Sworn at Lord Grenville's house, in
Downing-street, the 25th day of
June, 1806, before us,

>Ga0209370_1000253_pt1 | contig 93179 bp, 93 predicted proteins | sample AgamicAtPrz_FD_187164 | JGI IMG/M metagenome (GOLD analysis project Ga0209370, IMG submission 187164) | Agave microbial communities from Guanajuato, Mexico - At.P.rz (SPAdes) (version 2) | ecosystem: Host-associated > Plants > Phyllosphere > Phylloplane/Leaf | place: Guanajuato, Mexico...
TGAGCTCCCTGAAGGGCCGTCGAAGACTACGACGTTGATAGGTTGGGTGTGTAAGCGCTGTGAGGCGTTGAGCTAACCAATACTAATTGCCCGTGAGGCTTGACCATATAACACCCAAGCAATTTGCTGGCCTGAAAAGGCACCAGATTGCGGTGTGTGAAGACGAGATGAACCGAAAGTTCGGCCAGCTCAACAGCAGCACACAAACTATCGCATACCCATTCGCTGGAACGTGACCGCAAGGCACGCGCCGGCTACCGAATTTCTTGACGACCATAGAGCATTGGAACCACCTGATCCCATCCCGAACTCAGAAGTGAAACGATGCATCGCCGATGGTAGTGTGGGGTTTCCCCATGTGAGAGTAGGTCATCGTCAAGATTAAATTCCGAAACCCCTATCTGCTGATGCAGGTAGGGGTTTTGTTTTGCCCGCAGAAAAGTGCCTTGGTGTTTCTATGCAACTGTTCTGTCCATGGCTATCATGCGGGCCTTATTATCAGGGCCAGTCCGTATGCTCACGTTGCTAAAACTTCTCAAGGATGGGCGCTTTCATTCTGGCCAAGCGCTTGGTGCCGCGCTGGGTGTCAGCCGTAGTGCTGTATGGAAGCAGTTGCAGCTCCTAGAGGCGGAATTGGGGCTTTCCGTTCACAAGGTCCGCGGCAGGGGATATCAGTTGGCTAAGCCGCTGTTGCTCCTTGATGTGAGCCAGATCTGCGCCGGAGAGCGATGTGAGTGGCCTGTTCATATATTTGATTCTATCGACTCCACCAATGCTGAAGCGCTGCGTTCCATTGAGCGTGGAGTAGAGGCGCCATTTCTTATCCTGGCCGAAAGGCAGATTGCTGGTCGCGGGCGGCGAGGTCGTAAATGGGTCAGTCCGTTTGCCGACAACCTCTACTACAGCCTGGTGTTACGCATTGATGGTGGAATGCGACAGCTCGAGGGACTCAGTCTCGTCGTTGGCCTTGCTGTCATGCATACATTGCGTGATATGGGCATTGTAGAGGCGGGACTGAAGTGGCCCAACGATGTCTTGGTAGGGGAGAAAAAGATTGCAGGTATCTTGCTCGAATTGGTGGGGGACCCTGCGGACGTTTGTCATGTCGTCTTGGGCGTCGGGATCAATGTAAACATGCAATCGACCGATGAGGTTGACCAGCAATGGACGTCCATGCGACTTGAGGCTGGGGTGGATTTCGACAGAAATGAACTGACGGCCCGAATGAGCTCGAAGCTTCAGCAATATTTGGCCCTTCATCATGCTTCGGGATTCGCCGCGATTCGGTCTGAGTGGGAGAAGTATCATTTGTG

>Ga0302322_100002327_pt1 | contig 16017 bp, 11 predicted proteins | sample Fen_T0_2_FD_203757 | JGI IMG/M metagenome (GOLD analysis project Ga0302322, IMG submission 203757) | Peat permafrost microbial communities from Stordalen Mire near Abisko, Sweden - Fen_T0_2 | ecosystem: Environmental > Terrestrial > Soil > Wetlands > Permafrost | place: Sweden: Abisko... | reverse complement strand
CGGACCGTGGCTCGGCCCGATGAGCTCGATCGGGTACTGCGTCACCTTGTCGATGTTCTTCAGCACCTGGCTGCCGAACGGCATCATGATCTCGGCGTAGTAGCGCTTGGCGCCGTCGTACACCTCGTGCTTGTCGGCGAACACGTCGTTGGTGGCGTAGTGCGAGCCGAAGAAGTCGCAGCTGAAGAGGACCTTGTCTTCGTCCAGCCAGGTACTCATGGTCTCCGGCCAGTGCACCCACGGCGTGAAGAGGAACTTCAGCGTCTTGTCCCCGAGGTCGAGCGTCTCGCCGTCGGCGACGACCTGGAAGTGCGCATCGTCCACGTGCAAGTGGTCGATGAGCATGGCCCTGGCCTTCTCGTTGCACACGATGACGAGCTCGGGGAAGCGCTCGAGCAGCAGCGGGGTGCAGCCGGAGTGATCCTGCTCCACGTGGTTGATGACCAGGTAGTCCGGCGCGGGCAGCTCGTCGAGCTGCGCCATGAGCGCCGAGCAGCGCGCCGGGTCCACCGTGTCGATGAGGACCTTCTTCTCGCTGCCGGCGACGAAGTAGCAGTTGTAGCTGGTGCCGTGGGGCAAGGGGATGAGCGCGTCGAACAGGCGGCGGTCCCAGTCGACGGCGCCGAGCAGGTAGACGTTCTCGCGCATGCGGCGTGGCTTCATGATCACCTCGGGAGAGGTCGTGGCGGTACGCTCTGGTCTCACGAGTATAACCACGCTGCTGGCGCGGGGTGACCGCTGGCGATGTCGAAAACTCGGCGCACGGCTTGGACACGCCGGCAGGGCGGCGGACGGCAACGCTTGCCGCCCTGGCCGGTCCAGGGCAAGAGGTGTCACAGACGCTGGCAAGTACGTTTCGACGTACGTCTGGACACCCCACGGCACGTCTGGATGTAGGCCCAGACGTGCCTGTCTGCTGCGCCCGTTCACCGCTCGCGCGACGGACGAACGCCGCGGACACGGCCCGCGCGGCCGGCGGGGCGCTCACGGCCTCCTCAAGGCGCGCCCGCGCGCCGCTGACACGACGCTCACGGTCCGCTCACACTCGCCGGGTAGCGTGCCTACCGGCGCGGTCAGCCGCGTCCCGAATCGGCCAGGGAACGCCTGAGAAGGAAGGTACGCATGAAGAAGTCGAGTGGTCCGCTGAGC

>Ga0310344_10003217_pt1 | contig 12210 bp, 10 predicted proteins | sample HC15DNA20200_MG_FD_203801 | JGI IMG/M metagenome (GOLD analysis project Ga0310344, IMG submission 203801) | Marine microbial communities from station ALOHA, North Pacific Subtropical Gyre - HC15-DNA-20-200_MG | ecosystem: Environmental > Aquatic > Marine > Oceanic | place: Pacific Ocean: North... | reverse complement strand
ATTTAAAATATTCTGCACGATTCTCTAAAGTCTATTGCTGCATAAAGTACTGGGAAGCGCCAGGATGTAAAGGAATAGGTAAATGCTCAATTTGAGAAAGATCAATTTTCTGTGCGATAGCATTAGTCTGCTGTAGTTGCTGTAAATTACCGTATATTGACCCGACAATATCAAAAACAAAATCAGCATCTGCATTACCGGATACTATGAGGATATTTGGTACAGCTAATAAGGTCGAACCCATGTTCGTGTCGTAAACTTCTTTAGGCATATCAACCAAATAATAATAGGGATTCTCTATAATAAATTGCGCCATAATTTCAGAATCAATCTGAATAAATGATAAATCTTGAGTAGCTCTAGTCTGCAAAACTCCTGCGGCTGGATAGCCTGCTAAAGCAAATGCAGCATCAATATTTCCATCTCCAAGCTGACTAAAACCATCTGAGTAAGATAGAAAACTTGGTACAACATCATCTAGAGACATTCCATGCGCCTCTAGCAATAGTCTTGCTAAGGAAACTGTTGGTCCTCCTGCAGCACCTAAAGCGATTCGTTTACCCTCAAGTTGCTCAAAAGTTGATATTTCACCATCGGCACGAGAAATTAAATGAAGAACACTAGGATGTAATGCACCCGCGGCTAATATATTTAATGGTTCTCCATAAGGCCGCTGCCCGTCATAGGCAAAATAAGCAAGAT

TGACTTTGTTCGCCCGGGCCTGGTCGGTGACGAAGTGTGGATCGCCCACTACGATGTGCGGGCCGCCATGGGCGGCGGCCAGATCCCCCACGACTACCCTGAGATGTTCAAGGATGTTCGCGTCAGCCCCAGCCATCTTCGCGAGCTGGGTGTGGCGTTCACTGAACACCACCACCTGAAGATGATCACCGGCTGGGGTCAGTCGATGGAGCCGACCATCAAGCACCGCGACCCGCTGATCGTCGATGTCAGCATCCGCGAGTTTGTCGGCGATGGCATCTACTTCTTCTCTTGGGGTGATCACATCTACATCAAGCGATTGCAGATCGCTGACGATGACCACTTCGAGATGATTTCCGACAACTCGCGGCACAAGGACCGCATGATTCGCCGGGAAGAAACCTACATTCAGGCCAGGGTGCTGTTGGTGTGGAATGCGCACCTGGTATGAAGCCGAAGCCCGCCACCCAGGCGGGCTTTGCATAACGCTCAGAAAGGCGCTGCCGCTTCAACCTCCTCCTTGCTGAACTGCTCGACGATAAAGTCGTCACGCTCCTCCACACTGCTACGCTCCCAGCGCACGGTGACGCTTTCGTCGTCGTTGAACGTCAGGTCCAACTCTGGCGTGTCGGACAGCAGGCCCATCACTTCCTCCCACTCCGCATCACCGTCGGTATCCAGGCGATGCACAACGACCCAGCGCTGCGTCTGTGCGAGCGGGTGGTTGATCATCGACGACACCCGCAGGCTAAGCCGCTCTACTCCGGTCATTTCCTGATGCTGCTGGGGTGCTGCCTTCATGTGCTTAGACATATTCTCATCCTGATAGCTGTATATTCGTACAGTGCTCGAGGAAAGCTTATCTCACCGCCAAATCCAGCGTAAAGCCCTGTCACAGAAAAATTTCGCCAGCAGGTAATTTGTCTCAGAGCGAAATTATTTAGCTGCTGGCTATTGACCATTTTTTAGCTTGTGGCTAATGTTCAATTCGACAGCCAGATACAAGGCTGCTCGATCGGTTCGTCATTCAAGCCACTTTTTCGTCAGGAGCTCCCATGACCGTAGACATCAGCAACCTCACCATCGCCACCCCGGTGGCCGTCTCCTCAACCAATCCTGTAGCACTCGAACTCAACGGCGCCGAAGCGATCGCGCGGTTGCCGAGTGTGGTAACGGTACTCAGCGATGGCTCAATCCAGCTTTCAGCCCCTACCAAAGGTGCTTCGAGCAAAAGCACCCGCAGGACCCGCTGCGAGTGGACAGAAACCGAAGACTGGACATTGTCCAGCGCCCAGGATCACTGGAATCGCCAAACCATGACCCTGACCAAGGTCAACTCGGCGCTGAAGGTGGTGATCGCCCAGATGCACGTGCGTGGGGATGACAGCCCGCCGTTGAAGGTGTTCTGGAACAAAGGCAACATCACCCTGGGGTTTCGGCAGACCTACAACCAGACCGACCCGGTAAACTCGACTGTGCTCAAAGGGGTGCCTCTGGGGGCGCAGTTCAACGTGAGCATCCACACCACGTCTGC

(No. 91.)—The Deposition of Harriet Fitzgerald. I came first to live with the Princess of Wales in 1801, merely as a friend and companion, and have continued to live with Her Royal Highness till this time. I know Lady Douglas; I remember her lying-in; it happened by accident that Her Royal Highness was in the house at the time of Lady Douglas's delivery. I think it was in July, 1802. I was there myself, the Princess was not in the room at the time Lady Douglas was delivered; there was certainly no appearance of the Princess being pregnant at that time. I saw the Princess at that time every day, and at all hours. I believe it to be quite impossible that the Princess should have been with child without my observing it. I never was at a breakfast with the Princess at Lady Wik loughby's. The Princess took a little girl into the house about nine years ago. I was not in the house at the time. I was in the house when the boy, who is now there, was brought there. She had said before, openly, that she should like to have a child, and she had asked the servant who brought the child, if he knew of any persons who would part with a child. I was at South End with the Princess. I remember Captain Manby being there sometimes. He was not there very often; he used to come at different hours as the tide served; he dined there, but never stayed late; I was at South End all the time the Princess was there, I cannot recollect that I have seen Captain Manby there, or known him to be there later than nine, or half after nine; I never knew of any correspondence by letter